It’s not exactly a secret that we at Alberta Carriage Supply are mainly focused on draft horses and the work we do with them. But it’s important to provide a variety of information for the range of people we serve.
So we thought it would be fun to catch up with our fellow horse enthusiast and owner of Horse Encounters (formerly Just Horsing Around), Tovie Van Nes. She recently changed the name of her business but she still provides the same excellent, no-nonsense instruction for those looking to develop a better relationship with their horses.
Here’s a bit of our conversation:
Tovie, can you explain a bit about what you do?
Folks with good intentions and a love for horses don’t know what they don’t know. I offer an introductory program that gives them a good understanding of equine behaviour, including safe handling practices and standard horse care and management.
My goal is to give folks enough knowledge to become involved in the horse industry confidently and safely. I hope people gain enough confidence to pursue whatever equine adventure they choose; whether it’s horse ownership, riding or driving lessons or volunteering at equine events.
I also travel throughout southern Alberta helping people learn how to effectively handle the challenging horse they aren’t enjoying.
How did you start doing what you do?
In 2005, our vet commented on how well-mannered our six horses were. He often gets called out to tend to unruly horses where the owners have no idea how to manage the behavior. A couple weeks later, we advertised one of our horses for lease, stating he was suitable for beginners. Many calls were from interested folks who knew nothing about horses but were keen to learn.
These two things showed me there were a lot of people who loved horses but had little knowledge about them. As a late bloomer myself, I found the horse world intimidating and learned many lessons the hard way. I wanted to create a welcoming, fun, safe learning environment.
How has what you do helped riders or drivers?
There are too many folks, new to horses, that head to a rescue organization for a neglected or young horse. They need to understand how much time, skill and experience is required to train a horse well and keep them that way. I hope by demonstrating how to handle well-mannered, well-trained, calm horses, folks will be more knowledgeable and discriminating when getting involved with them.
Who are your clients?
The majority are women over 40 who have always loved horses but never had the opportunity to have them or thought the opportunity had passed. Now their kids are grown and they have more time and money to pursue their dream of horse ownership.
There are also those who come to learn about horses and be around them but have no intention of owning one. Some are supporting a horse-crazy family member and want to be more knowledgeable and some just want the experience of being around horses. I’ve also taught several couples and young families who are considering an acreage life that includes horses.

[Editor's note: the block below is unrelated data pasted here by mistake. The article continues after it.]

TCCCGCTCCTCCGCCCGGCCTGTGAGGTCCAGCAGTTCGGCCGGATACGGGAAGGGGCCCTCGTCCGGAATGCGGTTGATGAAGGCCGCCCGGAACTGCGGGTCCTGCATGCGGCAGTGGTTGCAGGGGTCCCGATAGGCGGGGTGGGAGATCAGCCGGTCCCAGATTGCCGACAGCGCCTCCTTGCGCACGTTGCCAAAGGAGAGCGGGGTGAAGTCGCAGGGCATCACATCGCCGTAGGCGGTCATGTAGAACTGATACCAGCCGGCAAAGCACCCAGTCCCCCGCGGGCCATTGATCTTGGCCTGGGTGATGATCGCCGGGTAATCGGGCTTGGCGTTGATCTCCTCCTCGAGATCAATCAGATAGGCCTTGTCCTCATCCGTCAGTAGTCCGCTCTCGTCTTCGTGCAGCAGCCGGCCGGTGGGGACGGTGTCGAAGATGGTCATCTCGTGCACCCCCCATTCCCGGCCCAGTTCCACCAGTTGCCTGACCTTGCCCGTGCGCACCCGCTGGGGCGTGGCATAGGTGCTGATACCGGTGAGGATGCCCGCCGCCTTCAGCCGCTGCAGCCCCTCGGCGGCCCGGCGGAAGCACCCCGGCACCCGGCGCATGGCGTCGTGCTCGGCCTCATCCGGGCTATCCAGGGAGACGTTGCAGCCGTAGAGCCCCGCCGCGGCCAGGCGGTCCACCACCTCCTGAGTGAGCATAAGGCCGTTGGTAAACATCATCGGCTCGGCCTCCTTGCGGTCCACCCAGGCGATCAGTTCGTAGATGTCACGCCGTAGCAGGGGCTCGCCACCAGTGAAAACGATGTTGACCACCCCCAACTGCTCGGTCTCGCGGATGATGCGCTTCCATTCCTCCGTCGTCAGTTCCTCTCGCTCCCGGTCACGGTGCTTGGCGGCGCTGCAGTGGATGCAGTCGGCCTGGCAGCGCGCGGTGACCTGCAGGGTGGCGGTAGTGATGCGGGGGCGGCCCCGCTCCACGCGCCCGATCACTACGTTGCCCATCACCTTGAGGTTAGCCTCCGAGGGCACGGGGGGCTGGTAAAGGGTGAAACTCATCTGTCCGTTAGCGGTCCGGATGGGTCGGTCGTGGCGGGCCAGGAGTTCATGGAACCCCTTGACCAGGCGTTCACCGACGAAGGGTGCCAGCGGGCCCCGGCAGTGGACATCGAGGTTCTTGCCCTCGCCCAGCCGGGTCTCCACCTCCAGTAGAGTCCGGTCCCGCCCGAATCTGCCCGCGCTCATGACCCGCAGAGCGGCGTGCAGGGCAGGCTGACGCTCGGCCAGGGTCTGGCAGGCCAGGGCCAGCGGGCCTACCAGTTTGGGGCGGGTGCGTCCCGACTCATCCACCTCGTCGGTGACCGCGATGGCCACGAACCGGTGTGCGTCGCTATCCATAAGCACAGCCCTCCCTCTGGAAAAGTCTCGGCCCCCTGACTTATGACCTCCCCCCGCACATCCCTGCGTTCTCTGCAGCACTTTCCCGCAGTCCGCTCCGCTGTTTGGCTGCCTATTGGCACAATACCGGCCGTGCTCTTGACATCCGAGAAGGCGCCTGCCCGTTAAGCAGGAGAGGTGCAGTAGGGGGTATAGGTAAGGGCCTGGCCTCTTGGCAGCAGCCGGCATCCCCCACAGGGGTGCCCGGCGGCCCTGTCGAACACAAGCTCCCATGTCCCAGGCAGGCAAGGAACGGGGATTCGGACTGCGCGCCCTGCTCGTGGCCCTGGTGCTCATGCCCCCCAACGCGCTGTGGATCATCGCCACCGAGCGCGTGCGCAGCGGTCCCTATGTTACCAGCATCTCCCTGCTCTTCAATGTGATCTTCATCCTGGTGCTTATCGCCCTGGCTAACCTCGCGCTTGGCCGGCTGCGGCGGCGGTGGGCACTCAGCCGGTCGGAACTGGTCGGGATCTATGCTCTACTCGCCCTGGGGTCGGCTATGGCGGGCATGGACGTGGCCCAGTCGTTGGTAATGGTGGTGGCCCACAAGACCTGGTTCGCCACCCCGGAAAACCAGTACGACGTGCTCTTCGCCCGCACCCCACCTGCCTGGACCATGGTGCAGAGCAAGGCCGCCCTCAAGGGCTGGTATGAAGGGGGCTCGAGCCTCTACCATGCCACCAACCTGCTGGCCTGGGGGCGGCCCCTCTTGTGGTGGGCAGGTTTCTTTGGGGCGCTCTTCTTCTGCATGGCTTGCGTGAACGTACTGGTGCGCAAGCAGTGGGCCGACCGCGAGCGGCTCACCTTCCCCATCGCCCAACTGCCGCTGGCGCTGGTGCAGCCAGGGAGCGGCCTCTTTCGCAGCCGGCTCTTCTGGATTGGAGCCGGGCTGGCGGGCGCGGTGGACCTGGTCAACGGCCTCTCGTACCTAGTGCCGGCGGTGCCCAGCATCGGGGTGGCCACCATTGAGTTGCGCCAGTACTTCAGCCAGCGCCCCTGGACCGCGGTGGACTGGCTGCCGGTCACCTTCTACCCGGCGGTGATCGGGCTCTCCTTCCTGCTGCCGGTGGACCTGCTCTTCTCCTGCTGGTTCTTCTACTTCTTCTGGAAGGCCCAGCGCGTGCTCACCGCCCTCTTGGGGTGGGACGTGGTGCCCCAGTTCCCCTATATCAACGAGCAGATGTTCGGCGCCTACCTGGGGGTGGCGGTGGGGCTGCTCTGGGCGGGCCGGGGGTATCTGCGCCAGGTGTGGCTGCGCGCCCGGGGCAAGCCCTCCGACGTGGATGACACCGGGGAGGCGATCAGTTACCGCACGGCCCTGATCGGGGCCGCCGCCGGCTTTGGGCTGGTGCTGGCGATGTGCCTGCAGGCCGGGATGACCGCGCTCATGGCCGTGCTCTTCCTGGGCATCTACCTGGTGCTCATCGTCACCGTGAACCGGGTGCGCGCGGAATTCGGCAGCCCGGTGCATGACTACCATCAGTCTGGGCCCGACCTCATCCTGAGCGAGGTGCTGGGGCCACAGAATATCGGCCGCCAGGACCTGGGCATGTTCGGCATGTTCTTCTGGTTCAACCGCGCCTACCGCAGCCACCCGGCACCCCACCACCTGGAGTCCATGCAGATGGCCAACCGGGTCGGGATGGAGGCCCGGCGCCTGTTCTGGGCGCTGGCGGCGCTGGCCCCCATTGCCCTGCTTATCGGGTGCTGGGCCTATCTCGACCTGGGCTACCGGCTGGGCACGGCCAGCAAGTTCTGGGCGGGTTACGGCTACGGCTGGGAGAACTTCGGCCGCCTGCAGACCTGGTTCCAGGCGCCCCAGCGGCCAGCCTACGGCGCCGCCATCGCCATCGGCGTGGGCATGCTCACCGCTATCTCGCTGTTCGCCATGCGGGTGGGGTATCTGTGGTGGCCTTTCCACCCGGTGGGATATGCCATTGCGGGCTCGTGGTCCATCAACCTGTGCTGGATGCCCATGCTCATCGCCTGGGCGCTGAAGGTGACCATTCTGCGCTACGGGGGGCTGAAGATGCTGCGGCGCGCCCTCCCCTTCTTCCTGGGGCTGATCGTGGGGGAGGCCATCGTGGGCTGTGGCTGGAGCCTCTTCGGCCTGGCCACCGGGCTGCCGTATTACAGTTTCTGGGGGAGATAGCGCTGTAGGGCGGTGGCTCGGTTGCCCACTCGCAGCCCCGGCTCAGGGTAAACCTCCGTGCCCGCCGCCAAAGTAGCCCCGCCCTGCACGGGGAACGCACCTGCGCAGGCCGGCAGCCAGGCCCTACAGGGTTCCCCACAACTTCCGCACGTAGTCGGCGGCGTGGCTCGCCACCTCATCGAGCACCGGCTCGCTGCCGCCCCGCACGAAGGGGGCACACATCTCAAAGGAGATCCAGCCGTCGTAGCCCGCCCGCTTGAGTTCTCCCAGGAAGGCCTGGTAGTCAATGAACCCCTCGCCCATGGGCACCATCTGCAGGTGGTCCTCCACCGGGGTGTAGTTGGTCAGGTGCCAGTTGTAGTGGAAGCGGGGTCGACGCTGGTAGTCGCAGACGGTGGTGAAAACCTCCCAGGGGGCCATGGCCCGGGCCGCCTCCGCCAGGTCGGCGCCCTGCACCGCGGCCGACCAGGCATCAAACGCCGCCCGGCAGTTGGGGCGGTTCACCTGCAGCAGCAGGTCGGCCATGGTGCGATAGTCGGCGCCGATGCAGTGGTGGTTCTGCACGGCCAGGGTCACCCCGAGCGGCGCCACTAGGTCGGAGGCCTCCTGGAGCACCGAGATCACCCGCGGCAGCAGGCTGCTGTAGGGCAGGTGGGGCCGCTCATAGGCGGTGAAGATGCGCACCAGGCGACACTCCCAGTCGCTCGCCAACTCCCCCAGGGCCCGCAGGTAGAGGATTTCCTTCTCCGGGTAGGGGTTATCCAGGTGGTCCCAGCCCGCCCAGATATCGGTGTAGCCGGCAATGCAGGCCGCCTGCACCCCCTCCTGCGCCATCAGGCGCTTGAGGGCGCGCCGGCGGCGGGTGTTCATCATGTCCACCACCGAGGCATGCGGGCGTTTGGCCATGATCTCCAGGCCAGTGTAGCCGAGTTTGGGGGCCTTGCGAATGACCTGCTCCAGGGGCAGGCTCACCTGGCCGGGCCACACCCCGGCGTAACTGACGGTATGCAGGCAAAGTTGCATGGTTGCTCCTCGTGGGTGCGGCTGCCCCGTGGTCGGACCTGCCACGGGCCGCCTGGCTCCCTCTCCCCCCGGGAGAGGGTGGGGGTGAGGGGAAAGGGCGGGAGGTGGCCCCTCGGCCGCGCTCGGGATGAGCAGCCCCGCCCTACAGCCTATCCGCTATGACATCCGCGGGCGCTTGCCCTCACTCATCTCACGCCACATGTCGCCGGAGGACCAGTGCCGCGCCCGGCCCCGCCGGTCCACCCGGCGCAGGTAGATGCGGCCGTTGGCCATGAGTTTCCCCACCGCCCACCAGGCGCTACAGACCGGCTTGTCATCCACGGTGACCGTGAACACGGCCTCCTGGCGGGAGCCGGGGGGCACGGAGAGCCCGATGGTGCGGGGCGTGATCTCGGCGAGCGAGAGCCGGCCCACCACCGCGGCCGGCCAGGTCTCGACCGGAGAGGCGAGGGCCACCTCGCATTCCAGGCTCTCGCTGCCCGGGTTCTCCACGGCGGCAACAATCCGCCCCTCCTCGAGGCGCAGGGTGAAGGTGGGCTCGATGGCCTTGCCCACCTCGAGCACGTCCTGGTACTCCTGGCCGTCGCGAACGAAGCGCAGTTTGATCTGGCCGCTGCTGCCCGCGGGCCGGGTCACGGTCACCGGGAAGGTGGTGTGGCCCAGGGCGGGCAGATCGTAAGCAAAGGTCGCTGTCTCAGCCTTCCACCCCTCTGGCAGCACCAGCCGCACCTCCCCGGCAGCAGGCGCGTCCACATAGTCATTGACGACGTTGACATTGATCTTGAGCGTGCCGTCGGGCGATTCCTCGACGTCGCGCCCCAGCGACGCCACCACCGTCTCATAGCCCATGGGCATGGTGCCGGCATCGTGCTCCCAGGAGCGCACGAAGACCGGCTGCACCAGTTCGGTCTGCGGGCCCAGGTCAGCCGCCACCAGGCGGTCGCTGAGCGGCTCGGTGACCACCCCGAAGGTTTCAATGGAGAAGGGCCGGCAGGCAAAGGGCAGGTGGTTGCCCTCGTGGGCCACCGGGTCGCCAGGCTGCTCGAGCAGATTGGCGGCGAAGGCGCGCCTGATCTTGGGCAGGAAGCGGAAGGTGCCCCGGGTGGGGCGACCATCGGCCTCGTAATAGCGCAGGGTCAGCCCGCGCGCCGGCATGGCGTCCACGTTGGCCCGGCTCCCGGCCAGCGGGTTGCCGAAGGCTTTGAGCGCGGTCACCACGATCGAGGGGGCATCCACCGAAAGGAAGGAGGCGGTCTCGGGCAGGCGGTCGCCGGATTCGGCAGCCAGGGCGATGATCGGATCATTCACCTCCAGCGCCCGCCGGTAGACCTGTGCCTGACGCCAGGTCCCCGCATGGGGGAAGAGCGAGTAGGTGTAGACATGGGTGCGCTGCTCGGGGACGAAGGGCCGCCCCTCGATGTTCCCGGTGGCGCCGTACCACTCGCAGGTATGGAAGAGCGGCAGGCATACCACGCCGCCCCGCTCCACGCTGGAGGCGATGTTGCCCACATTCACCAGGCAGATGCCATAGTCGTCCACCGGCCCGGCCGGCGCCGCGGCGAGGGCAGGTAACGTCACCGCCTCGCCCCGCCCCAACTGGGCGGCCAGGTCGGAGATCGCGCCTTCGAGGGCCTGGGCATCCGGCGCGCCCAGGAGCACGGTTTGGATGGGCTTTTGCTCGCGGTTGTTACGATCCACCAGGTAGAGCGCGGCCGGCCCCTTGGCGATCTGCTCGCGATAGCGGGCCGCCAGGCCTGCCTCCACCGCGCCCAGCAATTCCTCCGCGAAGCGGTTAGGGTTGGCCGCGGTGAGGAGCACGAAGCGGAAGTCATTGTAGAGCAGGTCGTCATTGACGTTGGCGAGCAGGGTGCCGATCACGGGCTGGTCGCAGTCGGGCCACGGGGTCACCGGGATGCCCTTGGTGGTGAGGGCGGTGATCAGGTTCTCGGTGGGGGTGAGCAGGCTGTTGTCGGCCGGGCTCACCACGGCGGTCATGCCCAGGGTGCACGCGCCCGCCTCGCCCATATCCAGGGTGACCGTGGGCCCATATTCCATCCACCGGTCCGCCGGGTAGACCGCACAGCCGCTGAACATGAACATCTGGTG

Does connecting better with your horse apply to driving also?
Handling and managing horses safely and effectively makes ALL equine endeavours more enjoyable for the person AND the horse. Folks need to know there is a better way if they’re heading out to the pasture to do battle or feel scared of their horse.
How does this connection make you (and the horse) more safe?
As prey animals, horses are hardwired to flee when they’re worried or threatened. Effective handling practices based on mutual respect and trust will help override this inherent instinct. Horses are strong with an extremely fast reaction reflex; making us vulnerable if we’re in the way when they’re frightened or feel threatened.
Why do you continue to do it?
Most folks only think of riding or driving horses but they don’t know how to safely and effectively handle and manage horses before they saddle or harness up.
The positive feedback I receive about the program is extremely rewarding. I love hearing folks admit they had no idea how much there is to learn.
Some of my most rewarding students have been the ones who only came out to learn but had no intention of ever buying a horse. By gaining confidence and understanding, they are now the proud owners of their first horse and having more fun than they dreamed possible. The added benefit for me is I am surrounded with like-minded riding buddies.
How do you practice what you preach?
Throughout my 30 years with horses, I have made my share of mistakes. Those mistakes drove me to learn more so I could become the best handler I could be for the horses and the best teacher I can be for the people.
I wasn’t always a brave horse person. By learning to develop a mutually trusting and respectful relationship with horses, I am able to be that calm, confident handler they trust.
What would you tell someone who is hesitant around their horse or can’t get them to do what they want?
Horses sense our emotions and intentions extremely well, so the old adage “fake it ’til you make it” doesn’t work.
I remember an interesting scenario with a couple who come for lessons. I gave them each a well-mannered, reliable horse to practice with. Interestingly, the lady’s horse didn’t respond to her at all. When she confided she was actually terrified, it surprised me because she was doing everything I asked her to do. They switched horses and everything changed. Once she became confident with her handling skills, they switched back to their original horses and she had no problems. The first horse could feel her hesitation and completely ignored her while the second horse filled in for her lack of confidence.
Do you see yourself in any of these situations? Want to learn more? Please contact Tovie for more information: firstname.lastname@example.org.